Leveraging Your Language Skills for Corporate Career Success
Wednesday | December 21, 2016 | by Shaunna-Marie Kerr
In a global economy, employers are increasingly looking for employees who can contribute skills that can help expand their operations to diverse audiences from around the world. With this factor in mind, make sure to market your language skills in your application before applying for a new job.
Consider Your Language Skills
While English is the main language of business in Canada and the United States (U.S.), many companies have important business exchanges with contacts from all over the world. Within Canada and the U.S., there is a constant need for multilingual employees in businesses and organizations that cater to non-English speaking clients or members. If you entered a community health centre or a supermarket located in a neighbourhood with a large population of immigrants before, then you know that English sometimes is not the only language displayed on the posters and flyers inside. This is one example of a scenario where your multilingual skills could help people. If you can show potential employers that your language skills can help achieve their goals, you will be one step closer to career success.
Increase Your Earning Power
With a growing number of international trade and free trade agreements, being able to communicate in more than one language can be extremely lucrative. Being able to understand how business is conducted in different parts of the world, in addition to having the language skills to carry out business across the globe, maximizes your earning power.
Industries In Demand
The need for multilingual employees will vary based on where a particular company operates and who their key partners are. However, there are certain industries with a higher demand for this need which include: information and communications technology, finance, and manufacturing. In Canada and the U.S., these industries have the highest need for workers who can speak Hindi, Bengali, Marathi and Urdu, as well as Cantonese and Mandarin. Because many companies in these fields have operations in India and China, they value employees who can speak these languages in addition to English.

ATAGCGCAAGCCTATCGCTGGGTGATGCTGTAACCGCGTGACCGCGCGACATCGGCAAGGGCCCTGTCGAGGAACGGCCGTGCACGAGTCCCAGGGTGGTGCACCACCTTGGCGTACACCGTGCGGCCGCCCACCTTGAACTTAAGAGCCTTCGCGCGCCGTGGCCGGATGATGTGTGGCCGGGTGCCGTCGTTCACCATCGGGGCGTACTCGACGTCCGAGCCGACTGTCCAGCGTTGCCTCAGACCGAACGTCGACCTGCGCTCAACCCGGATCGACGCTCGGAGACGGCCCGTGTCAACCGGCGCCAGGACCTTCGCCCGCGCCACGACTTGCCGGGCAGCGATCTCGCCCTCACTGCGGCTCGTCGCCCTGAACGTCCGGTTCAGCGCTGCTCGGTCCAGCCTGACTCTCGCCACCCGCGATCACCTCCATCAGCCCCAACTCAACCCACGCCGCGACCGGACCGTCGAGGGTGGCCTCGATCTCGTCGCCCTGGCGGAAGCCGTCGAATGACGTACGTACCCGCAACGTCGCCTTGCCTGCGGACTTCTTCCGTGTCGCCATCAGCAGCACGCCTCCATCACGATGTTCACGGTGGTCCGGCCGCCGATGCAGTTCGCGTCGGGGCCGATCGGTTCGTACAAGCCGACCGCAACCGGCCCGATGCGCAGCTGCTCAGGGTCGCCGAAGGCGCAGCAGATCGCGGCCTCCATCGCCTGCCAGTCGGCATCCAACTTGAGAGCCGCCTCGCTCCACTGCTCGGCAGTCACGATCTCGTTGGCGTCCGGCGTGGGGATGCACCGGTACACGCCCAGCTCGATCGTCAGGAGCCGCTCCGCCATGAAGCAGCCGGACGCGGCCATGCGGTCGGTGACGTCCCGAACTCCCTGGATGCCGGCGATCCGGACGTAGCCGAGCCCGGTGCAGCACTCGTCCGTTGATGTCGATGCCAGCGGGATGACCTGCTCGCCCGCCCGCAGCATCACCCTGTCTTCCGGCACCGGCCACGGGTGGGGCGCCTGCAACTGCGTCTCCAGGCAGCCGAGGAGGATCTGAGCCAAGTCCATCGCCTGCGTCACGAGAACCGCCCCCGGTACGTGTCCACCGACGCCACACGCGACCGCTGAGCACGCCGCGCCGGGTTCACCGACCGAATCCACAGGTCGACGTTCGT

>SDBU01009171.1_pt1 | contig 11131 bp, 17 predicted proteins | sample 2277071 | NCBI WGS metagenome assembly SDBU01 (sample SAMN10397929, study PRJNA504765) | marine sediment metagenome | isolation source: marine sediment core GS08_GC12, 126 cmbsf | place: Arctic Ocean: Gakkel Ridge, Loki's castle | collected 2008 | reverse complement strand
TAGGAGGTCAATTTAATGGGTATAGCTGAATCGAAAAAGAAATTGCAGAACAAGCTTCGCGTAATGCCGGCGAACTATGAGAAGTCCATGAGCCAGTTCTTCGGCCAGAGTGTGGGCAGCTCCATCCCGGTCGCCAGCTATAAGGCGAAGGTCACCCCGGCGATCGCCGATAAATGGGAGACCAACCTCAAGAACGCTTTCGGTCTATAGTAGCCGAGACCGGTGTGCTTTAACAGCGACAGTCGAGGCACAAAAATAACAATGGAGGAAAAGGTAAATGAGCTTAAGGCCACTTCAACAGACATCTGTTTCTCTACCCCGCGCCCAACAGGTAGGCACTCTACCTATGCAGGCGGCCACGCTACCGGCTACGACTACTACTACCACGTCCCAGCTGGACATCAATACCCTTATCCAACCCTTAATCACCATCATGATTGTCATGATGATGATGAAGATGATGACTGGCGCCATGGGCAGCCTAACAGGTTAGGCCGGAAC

Non-profits, community organizations, and government agencies that serve and communicate with diverse populations also place a high value on multilingual employees.
In many cases, even if you do not have to communicate in a language other than English in your professional life, there are positive associations with speaking multiple languages. In general, people who are multilingual are viewed as having greater abilities in a variety of hard and soft skills. Learning to speak a language that is different from your mother tongue can show that you are curious, ambitious and resourceful. Speaking more than one language could also show that you can bring multiple perspectives on a subject matter.
Panos Athanasopolous, a psycholinguist at Lancaster University who has been leading a recent study on bilinguals, says, “By having another language, you have an alternative vision of the world. You can listen to music from only one speaker, or you can listen in stereo … It’s the same with language.”
At the very least, it suggests that you are flexible and more able to adapt to different situations than someone who is fluent in only one language.
English language skills are essential in the Canadian and U.S. workplace, but there are significant benefits to being fluent in additional languages. The ability to read, write, and speak in multiple languages is something you should be proud of. Before you submit your next résumé to a prospective employer, highlight your language abilities and the ways they can benefit the company to make your application stand out.